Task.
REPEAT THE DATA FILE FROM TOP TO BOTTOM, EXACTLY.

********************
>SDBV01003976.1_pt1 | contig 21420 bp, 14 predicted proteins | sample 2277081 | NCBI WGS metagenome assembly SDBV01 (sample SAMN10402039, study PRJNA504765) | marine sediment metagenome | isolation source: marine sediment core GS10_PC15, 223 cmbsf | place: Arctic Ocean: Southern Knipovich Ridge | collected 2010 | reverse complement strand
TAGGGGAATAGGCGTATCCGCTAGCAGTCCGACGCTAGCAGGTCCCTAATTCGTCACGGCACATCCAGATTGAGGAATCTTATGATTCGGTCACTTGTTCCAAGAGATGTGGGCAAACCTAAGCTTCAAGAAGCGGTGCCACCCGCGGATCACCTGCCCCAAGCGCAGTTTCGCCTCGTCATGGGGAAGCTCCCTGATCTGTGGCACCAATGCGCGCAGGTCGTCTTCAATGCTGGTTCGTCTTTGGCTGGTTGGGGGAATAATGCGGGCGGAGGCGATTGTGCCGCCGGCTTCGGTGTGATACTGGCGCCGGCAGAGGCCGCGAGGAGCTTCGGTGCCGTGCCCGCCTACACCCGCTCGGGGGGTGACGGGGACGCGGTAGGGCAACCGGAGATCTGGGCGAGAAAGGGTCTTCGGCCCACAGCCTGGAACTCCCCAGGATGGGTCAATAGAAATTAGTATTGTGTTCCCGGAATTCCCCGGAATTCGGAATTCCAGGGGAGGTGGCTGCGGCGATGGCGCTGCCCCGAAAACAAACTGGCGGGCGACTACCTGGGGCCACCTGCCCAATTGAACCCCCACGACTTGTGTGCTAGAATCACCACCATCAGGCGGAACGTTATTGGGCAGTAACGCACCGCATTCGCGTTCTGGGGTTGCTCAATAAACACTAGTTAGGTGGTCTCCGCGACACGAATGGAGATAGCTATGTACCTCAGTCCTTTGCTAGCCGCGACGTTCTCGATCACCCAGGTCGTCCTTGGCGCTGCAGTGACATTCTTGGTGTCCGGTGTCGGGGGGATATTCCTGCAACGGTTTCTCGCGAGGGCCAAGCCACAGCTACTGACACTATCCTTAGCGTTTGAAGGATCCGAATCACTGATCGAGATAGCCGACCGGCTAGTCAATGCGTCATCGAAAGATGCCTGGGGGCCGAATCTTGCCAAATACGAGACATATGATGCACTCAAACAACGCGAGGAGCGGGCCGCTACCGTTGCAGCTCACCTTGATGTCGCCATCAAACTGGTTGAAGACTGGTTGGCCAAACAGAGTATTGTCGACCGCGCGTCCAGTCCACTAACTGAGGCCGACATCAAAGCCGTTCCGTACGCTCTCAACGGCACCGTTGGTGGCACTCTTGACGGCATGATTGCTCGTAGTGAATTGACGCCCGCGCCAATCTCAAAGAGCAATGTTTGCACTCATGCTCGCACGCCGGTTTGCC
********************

>SDBV01003976.1_pt1 | contig 21420 bp, 14 predicted proteins | sample 2277081 | NCBI WGS metagenome assembly SDBV01 (sample SAMN10402039, study PRJNA504765) | marine sediment metagenome | isolation source: marine sediment core GS10_PC15, 223 cmbsf | place: Arctic Ocean: Southern Knipovich Ridge | collected 2010 | reverse complement strand
TAGGGGAATAGGCGTATCCGCTAGCAGTCCGACGCTAGCAGGTCCCTAATTCGTCACGGCACATCCAGATTGAGGAATCTTATGATTCGGTCACTTGTTCCAAGAGATGTGGGCAAACCTAAGCTTCAAGAAGCGGTGCCACCCGCGGATCACCTGCCCCAAGCGCAGTTTCGCCTCGTCATGGGGAAGCTCCCTGATCTGTGGCACCAATGCGCGCAGGTCGTCTTCAATGCTGGTTCGTCTTTGGCTGGTTGGGGGAATAATGCGGGCGGAGGCGATTGTGCCGCCGGCTTCGGTGTGATACTGGCGCCGGCAGAGGCCGCGAGGAGCTTCGGTGCCGTGCCCGCCTACACCCGCTCGGGGGGTGACGGGGACGCGGTAGGGCAACCGGAGATCTGGGCGAGAAAGGGTCTTCGGCCCACAGCCTGGAACTCCCCAGGATGGGTCAATAGAAATTAGTATTGTGTTCCCGGAATTCCCCGGAATTCGGAATTCCAGGGGAGGTGGCTGCGGCGATGGCGCTGCCCCGAAAACAAACTGGCGGGCGACTACCTGGGGCCACCTGCCCAATTGAACCCCCACGACTTGTGTGCTAGAATCACCACCATCAGGCGGAACGTTATTGGGCAGTAACGCACCGCATTCGCGTTCTGGGGTTGCTCAATAAACACTAGTTAGGTGGTCTCCGCGACACGAATGGAGATAGCTATGTACCTCAGTCCTTTGCTAGCCGCGACGTTCTCGATCACCCAGGTCGTCCTTGGCGCTGCAGTGACATTCTTGGTGTCCGGTGTCGGGGGGATATTCCTGCAACGGTTTCTCGCGAGGGCCAAGCCACAGCTACTGACACTATCCTTAGCGTTTGAAGGATCCGAATCACTGATCGAGATAGCCGACCGGCTAGTCAATGCGTCATCGAAAGATGCCTGGGGGCCGAATCTTGCCAAATACGAGACATATGATGCACTCAAACAACGCGAGGAGCGGGCCGCTACCGTTGCAGCTCACCTTGATGTCGCCATCAAACTGGTTGAAGACTGGTTGGCCAAACAGAGTATTGTCGACCGCGCGTCCAGTCCACTAACTGAGGCCGACATCAAAGCCGTTCCGTACGCTCTCAACGGCACCGTTGGTGGCACTCTTGACGGCATGATTGCTCGTAGTGAATTGACGCCCGCGCCAATCTCAAAGAGCAATGTTTGCACTCATGCTCGCACGCCGGTTTGCC